The plot of The Wrong Box was based on a Robert Louis Stevenson tale written with his stepson Lloyd Osbourne. Set in the Victorian era (with even a wee cameo from this queen as a character in this film), in a London based plot.
It tells of twenty relatives, all boys (for some unknown reason) who are entered by their parents into a tontine scheme. This tontine money was paid after their fathers all paid 1000 quid with the “winner” of the entirety of this money, in this case, going the one who outlived the rest.
After eighteen of these boys grow older, then die through a variety of grisly and / or bizarre means only two remain alive. The deaths of those other Finsburys (Finsburies?) are seen in a montage with a million and one – slight exaggeration – British comics being killed in a variety of random ways.
The plot and action switch to sixty three years later. The distinguished elderly Masterman (John Mills), lives with his young shy, incompetent medical student grandson Michael (Michael Caine) and doddery old butler Peacock (Wilfrid Lawson).
Next door lives his brother Joseph’s nervous (read annoying) granddaughter Julia (Nanette Newman) and his nephew Morris’ collection of eggs. The pair despite being cousins have a bit of a crush on each other. This familial romantic pairing is made more acceptable later on in the storyline in a natty twist.
Masterman’s brother, the educated and eloquent Joseph (Ralph Richardson) lives in Bournemouth with his nephews that egg collecting Morris (Peter Cook) and his brother who has an eye for the ladies, John (Dudley Moore). Just to complicate matters there’s a serial killer on the loose in Bournemouth known as The Bournemouth Strangler.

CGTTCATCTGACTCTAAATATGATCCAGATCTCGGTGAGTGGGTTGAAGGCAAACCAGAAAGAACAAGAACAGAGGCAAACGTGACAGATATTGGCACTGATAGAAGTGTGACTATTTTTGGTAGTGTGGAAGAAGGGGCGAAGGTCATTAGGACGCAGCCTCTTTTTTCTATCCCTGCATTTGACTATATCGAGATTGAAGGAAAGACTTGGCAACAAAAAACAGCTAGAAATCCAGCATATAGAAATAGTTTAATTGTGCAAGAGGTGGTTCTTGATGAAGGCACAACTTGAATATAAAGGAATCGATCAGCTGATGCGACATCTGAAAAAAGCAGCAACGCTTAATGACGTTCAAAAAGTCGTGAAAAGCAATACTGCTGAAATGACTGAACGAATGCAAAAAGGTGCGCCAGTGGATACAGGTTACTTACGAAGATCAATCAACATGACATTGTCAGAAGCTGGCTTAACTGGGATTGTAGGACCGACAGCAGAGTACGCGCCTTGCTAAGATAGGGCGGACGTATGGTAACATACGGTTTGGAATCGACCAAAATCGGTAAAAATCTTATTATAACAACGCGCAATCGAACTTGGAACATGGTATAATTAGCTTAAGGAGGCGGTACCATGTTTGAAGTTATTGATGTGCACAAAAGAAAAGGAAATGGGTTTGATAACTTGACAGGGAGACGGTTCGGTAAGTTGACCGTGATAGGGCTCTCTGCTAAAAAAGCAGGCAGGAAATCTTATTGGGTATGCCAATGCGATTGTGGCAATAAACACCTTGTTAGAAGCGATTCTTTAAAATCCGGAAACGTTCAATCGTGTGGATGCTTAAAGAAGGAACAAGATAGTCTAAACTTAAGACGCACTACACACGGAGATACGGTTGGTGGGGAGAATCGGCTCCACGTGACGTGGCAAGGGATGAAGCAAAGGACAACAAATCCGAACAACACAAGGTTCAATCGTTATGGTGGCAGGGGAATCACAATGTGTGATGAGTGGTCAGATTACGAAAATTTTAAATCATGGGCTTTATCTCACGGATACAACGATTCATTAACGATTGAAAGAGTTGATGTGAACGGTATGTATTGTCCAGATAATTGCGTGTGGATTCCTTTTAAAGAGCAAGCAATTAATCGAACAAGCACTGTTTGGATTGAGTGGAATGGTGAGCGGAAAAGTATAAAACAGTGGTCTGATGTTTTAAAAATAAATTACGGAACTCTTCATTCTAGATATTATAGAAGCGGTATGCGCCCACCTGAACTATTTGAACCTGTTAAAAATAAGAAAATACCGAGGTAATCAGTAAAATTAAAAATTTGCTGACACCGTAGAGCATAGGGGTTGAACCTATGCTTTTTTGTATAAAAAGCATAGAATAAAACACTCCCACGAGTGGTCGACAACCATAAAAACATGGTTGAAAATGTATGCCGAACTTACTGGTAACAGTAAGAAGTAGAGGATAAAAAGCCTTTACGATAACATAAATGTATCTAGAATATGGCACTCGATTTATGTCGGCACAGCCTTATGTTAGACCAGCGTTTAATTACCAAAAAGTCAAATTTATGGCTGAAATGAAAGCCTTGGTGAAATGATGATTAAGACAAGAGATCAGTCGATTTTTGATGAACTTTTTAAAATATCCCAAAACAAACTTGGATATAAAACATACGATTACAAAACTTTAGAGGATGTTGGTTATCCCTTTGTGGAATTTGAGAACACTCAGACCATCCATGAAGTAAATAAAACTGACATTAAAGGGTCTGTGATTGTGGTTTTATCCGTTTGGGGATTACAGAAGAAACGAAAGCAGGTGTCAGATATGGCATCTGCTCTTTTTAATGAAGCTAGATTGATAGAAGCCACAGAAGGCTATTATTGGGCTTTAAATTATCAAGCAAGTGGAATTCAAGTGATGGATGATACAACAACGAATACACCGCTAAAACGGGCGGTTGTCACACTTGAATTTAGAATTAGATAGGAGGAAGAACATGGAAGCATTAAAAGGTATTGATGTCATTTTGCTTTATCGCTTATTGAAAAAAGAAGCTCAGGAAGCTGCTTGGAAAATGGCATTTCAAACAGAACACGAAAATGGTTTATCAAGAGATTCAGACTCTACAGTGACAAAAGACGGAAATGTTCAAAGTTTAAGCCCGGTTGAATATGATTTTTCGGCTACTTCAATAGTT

Meanwhile, Masterman, after learning he’s one of the two last surviving members of the tontine – and therefore he’s got a 50-50 chance to get all the dosh – sends a telegram to his brother saying he’s on his deathbed. He devises a plan to kill his brother on his arrival and get the money.
His brother Joseph and those fortune-seeking nephews journey decide to visit him by train. After Joseph disappears from their carriage en route, his jacket is acquired by a nervous fellow train passenger a freak train accident occurs. The nephews discover what they believe are Joseph’s feet sticking out of some of the wreckage after recognising his jacket.
Believing he’s dead, they aim to cover this knowledge up until Masterman “dies”. This is so they can inherit the money by then faking Joseph’s death. After hiding the body in a barrel, Morris tries to obtain a death certificate from Doctor Pratt (Peter Sellers). However, unbeknownst to them, Joseph has got a lift to London from a kindly man with a horse and carriage…
The story was a amusing. well thought out one and it was well told by this amazing comic cast and script. In this farce of a movie, I did enjoy how many a twist in this tale added up to an absurd yet oddly plausible story. I was happy to see the best of those surprises revealed was not discovered until those final film moments.
The film also boasted a cool 60s font for the opening credits that I and my classmates tried to replicate and this was also used with some crazy intertitles during the movie. The accompanying music is also credited to John Barry.